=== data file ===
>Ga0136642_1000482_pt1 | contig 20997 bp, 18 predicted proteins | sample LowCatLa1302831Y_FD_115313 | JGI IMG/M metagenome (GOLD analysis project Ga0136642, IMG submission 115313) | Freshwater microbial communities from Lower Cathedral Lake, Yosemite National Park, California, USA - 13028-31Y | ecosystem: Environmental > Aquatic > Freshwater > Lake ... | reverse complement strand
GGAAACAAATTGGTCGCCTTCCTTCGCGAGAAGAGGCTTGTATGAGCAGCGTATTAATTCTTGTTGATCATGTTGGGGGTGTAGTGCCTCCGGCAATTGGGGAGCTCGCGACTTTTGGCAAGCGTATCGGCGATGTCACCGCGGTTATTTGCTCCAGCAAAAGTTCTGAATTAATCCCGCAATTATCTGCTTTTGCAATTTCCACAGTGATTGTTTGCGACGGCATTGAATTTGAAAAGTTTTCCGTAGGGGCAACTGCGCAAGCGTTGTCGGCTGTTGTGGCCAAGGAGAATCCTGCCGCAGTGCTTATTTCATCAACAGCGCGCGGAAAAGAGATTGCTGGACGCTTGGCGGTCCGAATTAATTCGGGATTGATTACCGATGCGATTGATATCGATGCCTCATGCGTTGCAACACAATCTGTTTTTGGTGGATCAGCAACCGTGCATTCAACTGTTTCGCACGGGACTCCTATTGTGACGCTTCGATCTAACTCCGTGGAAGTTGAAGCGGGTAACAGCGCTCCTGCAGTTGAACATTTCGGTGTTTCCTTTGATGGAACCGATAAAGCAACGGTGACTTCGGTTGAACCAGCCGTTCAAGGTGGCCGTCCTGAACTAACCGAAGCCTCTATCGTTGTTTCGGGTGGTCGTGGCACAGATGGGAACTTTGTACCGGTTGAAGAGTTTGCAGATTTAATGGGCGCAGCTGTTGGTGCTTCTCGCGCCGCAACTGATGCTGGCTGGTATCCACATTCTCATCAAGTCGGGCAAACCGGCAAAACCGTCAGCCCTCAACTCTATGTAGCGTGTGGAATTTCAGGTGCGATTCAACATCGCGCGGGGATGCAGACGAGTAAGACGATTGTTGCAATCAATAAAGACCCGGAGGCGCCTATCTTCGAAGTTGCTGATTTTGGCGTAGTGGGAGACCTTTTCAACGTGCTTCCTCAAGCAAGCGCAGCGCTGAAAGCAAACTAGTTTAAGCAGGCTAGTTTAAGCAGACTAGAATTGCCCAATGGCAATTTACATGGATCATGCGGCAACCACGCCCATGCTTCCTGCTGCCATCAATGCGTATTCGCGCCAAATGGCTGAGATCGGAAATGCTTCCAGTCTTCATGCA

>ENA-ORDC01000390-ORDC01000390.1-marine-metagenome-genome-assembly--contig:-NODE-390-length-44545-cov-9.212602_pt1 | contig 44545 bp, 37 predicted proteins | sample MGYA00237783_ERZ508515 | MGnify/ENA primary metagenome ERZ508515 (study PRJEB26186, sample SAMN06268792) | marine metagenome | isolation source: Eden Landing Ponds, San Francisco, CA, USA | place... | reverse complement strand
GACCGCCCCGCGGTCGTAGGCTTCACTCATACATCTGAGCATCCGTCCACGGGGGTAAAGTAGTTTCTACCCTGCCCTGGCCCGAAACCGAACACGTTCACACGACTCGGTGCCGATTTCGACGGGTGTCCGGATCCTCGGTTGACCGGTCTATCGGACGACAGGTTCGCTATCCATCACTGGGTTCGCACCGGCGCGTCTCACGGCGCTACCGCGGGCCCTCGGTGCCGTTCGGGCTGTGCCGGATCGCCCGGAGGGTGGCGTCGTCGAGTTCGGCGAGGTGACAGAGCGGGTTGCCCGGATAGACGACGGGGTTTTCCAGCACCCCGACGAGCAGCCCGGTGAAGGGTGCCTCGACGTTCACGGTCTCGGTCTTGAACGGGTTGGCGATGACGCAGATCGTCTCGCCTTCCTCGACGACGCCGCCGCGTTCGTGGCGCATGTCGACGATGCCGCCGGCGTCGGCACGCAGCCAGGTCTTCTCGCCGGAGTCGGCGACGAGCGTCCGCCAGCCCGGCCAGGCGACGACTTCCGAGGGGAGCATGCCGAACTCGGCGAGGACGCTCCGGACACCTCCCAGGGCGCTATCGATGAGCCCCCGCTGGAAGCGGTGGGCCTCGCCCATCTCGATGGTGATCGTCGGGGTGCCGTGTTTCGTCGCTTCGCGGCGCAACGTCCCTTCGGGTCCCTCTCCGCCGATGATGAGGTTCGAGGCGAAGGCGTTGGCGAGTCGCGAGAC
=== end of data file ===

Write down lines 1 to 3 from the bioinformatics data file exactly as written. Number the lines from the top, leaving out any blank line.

>Ga0136642_1000482_pt1 | contig 20997 bp, 18 predicted proteins | sample LowCatLa1302831Y_FD_115313 | JGI IMG/M metagenome (GOLD analysis project Ga0136642, IMG submission 115313) | Freshwater microbial communities from Lower Cathedral Lake, Yosemite National Park, California, USA - 13028-31Y | ecosystem: Environmental > Aquatic > Freshwater > Lake ... | reverse complement strand
GGAAACAAATTGGTCGCCTTCCTTCGCGAGAAGAGGCTTGTATGAGCAGCGTATTAATTCTTGTTGATCATGTTGGGGGTGTAGTGCCTCCGGCAATTGGGGAGCTCGCGACTTTTGGCAAGCGTATCGGCGATGTCACCGCGGTTATTTGCTCCAGCAAAAGTTCTGAATTAATCCCGCAATTATCTGCTTTTGCAATTTCCACAGTGATTGTTTGCGACGGCATTGAATTTGAAAAGTTTTCCGTAGGGGCAACTGCGCAAGCGTTGTCGGCTGTTGTGGCCAAGGAGAATCCTGCCGCAGTGCTTATTTCATCAACAGCGCGCGGAAAAGAGATTGCTGGACGCTTGGCGGTCCGAATTAATTCGGGATTGATTACCGATGCGATTGATATCGATGCCTCATGCGTTGCAACACAATCTGTTTTTGGTGGATCAGCAACCGTGCATTCAACTGTTTCGCACGGGACTCCTATTGTGACGCTTCGATCTAACTCCGTGGAAGTTGAAGCGGGTAACAGCGCTCCTGCAGTTGAACATTTCGGTGTTTCCTTTGATGGAACCGATAAAGCAACGGTGACTTCGGTTGAACCAGCCGTTCAAGGTGGCCGTCCTGAACTAACCGAAGCCTCTATCGTTGTTTCGGGTGGTCGTGGCACAGATGGGAACTTTGTACCGGTTGAAGAGTTTGCAGATTTAATGGGCGCAGCTGTTGGTGCTTCTCGCGCCGCAACTGATGCTGGCTGGTATCCACATTCTCATCAAGTCGGGCAAACCGGCAAAACCGTCAGCCCTCAACTCTATGTAGCGTGTGGAATTTCAGGTGCGATTCAACATCGCGCGGGGATGCAGACGAGTAAGACGATTGTTGCAATCAATAAAGACCCGGAGGCGCCTATCTTCGAAGTTGCTGATTTTGGCGTAGTGGGAGACCTTTTCAACGTGCTTCCTCAAGCAAGCGCAGCGCTGAAAGCAAACTAGTTTAAGCAGGCTAGTTTAAGCAGACTAGAATTGCCCAATGGCAATTTACATGGATCATGCGGCAACCACGCCCATGCTTCCTGCTGCCATCAATGCGTATTCGCGCCAAATGGCTGAGATCGGAAATGCTTCCAGTCTTCATGCA

>ENA-ORDC01000390-ORDC01000390.1-marine-metagenome-genome-assembly--contig:-NODE-390-length-44545-cov-9.212602_pt1 | contig 44545 bp, 37 predicted proteins | sample MGYA00237783_ERZ508515 | MGnify/ENA primary metagenome ERZ508515 (study PRJEB26186, sample SAMN06268792) | marine metagenome | isolation source: Eden Landing Ponds, San Francisco, CA, USA | place... | reverse complement strand